Home > Metablogging > Farewell, again to Larvatus Prodeo

Farewell, again to Larvatus Prodeo

January 1st, 2014

After returning for the election year, LP is closing once again. I’ll miss it. Blogs have transformed the media but, in the end, seemed to have been absorbed by more traditional forms. Feel free to contribute your thoughts on LP and the future, if any, of long-form blogs like this.

Categories: Metablogging Tags:
  1. chrisl
    January 1st, 2014 at 20:57 | #1

    While disagreeing with most of what LP says, I too will miss it. Blogs are like a letters to the editor that are not edited by that editor.Then you can make your own reply. Not that it changes much! Keep up the good work JQ even if I disagree with most of what you say!

  2. January 2nd, 2014 at 11:55 | #2

    Unfortunately ever since the site redesign, I have not found the place to be very user-friendly.

    LP, the once and future king I suppose.

  3. Robbo
    January 7th, 2014 at 13:38 | #3

    Now that they’re gone, I’ll just have to look around a bit to find informed discussion like they have had on LP. And keep coming back here too of course…

  4. Mel
    January 7th, 2014 at 15:23 | #4

    Feel free to contribute your thoughts on LP and the future, if any, of long-form blogs like this.

    I learn a lot from left leaning econ blogs like this. Noah Smith’s blog is also excellent. I thought LP was embarrassingly bad and Mark Bahnisch a poor joke, almost but not quite the Steve Kates of the Left.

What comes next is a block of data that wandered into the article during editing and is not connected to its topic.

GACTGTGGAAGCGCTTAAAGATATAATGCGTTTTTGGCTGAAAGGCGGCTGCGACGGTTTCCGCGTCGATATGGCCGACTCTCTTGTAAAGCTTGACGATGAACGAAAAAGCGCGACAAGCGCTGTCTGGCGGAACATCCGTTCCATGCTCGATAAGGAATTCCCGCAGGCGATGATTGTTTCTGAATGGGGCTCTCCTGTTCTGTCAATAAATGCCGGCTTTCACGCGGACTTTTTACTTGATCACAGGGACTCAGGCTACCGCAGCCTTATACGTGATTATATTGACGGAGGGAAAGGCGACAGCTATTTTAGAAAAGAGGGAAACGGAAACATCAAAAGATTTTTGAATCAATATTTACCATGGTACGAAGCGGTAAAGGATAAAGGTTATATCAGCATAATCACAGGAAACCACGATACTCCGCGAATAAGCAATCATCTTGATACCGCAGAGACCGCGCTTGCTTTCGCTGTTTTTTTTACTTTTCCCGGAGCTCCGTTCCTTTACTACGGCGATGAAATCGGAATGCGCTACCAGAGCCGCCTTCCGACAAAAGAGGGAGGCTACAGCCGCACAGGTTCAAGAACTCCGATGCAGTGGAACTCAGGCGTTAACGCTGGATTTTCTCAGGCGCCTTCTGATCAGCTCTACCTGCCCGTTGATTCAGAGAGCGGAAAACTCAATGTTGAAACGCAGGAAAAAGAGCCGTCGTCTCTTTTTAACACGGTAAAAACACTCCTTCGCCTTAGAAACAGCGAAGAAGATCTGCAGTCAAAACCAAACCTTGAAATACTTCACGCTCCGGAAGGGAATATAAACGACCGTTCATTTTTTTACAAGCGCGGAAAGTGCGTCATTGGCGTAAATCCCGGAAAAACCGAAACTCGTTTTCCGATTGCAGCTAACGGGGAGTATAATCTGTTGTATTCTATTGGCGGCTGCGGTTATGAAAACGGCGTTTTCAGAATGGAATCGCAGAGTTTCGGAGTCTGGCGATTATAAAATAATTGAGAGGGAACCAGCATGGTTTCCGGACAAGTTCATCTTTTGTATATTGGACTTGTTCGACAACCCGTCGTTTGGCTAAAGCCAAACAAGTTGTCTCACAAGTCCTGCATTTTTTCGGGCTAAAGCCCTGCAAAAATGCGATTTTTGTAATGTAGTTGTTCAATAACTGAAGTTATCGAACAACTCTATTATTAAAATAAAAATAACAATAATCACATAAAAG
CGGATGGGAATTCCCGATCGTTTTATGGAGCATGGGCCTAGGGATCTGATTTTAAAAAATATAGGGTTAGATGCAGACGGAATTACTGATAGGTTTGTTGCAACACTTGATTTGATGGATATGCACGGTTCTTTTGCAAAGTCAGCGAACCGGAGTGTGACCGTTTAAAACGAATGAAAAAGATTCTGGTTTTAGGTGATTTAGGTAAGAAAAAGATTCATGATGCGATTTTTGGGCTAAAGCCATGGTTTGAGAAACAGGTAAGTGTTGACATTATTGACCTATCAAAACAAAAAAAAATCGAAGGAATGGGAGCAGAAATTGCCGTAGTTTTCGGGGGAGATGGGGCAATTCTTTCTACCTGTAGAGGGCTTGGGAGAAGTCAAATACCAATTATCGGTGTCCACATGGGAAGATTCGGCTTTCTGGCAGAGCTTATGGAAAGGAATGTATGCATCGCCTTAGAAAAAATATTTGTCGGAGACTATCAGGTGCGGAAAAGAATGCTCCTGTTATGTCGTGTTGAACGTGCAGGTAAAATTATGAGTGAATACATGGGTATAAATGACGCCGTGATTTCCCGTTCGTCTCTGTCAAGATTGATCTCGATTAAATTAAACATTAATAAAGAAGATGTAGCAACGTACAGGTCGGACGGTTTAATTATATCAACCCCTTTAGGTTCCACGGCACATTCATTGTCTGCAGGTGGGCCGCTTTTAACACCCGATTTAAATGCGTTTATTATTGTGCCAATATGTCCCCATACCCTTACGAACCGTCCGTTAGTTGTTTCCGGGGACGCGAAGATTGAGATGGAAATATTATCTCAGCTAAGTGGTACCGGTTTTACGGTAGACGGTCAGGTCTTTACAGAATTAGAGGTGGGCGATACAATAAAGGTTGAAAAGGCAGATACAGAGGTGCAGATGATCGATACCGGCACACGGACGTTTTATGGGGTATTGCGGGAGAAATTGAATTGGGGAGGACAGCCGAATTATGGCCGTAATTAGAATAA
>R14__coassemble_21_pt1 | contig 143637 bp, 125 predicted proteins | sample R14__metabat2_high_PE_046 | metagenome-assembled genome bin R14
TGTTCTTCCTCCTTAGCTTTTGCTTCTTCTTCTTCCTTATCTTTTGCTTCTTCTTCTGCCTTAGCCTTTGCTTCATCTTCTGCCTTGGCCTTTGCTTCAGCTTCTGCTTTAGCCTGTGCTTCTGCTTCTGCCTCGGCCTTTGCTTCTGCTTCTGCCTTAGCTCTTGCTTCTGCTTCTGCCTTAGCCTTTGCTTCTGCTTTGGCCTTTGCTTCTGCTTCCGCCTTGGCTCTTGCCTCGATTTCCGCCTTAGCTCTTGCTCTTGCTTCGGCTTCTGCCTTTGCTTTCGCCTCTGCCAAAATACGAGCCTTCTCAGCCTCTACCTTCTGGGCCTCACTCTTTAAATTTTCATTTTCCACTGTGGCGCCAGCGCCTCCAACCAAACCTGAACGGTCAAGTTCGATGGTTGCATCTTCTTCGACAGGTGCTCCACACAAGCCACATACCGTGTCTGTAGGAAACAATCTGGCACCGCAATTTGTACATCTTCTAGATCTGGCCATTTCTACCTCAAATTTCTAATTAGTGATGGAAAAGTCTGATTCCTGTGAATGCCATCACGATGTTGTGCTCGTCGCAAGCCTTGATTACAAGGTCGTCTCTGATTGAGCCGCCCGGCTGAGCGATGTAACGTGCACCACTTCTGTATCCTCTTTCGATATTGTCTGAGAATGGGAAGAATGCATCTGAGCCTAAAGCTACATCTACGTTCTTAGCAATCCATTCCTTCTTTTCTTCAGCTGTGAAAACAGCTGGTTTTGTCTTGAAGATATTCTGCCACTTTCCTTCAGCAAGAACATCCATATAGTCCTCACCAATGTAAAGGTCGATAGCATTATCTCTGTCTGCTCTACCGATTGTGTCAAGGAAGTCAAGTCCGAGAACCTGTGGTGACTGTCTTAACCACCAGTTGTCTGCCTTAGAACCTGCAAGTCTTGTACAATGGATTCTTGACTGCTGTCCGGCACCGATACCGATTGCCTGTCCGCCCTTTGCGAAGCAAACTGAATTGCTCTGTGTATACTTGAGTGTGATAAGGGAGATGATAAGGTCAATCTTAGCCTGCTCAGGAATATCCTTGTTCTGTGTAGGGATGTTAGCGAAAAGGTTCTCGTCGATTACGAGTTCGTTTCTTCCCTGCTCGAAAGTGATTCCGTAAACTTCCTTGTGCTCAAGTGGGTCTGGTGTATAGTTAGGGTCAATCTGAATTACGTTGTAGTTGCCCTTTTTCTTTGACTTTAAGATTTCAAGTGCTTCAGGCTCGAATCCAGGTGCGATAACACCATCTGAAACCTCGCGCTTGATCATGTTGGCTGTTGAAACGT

5. January 7th, 2014 at 16:24 | #5

    A left Steve Kates? Geez, that’s a bit harsh.

  6. Fran Barlow
    January 7th, 2014 at 22:17 | #6


    Bahnisch a left Kates? That’s a lot harsh. I found Mark a little too conservative politically, but he is a genuinely erudite and thoughtful fellow.

    More broadly, I too will miss LP. Some very good people were on the LP collective and they produced a blog where the tone was generally more civil than in most places, and mostly interesting.

    The Climate Clippings section was always worth a read, and it was also a place where we lefties could relax and put aside our politics and chat randomly about our lives and what else was important without necessarily having to argue the toss.

    I have great respect for all those who made the blog possible and kept it going as long as it did.

  7. Mel
    January 8th, 2014 at 00:23 | #7

    I thought LP represented the very worst of the Left, with its knee-jerk anti-capitalism; bizarre analysis of neo-liberalism; kumbaya cultural relativism; oppressive political correctness; black armband view of history; slavish adherence to western preternaturalism; pollyanna utopianism and oppressive brand of feminism. Leftists without a background in economics are in most cases vacuous in my opinion, altho of course there are some outstanding exceptions.

  8. Mel
    January 8th, 2014 at 00:31 | #8

    I should also add that I agree with Fran wholeheartedly when she says that most of the LP crowd were good people. But good people with dreadfully wrong ideas scare me much more than bad people with evil ideas.

  9. Megan
    January 8th, 2014 at 00:55 | #9

    A novel concept!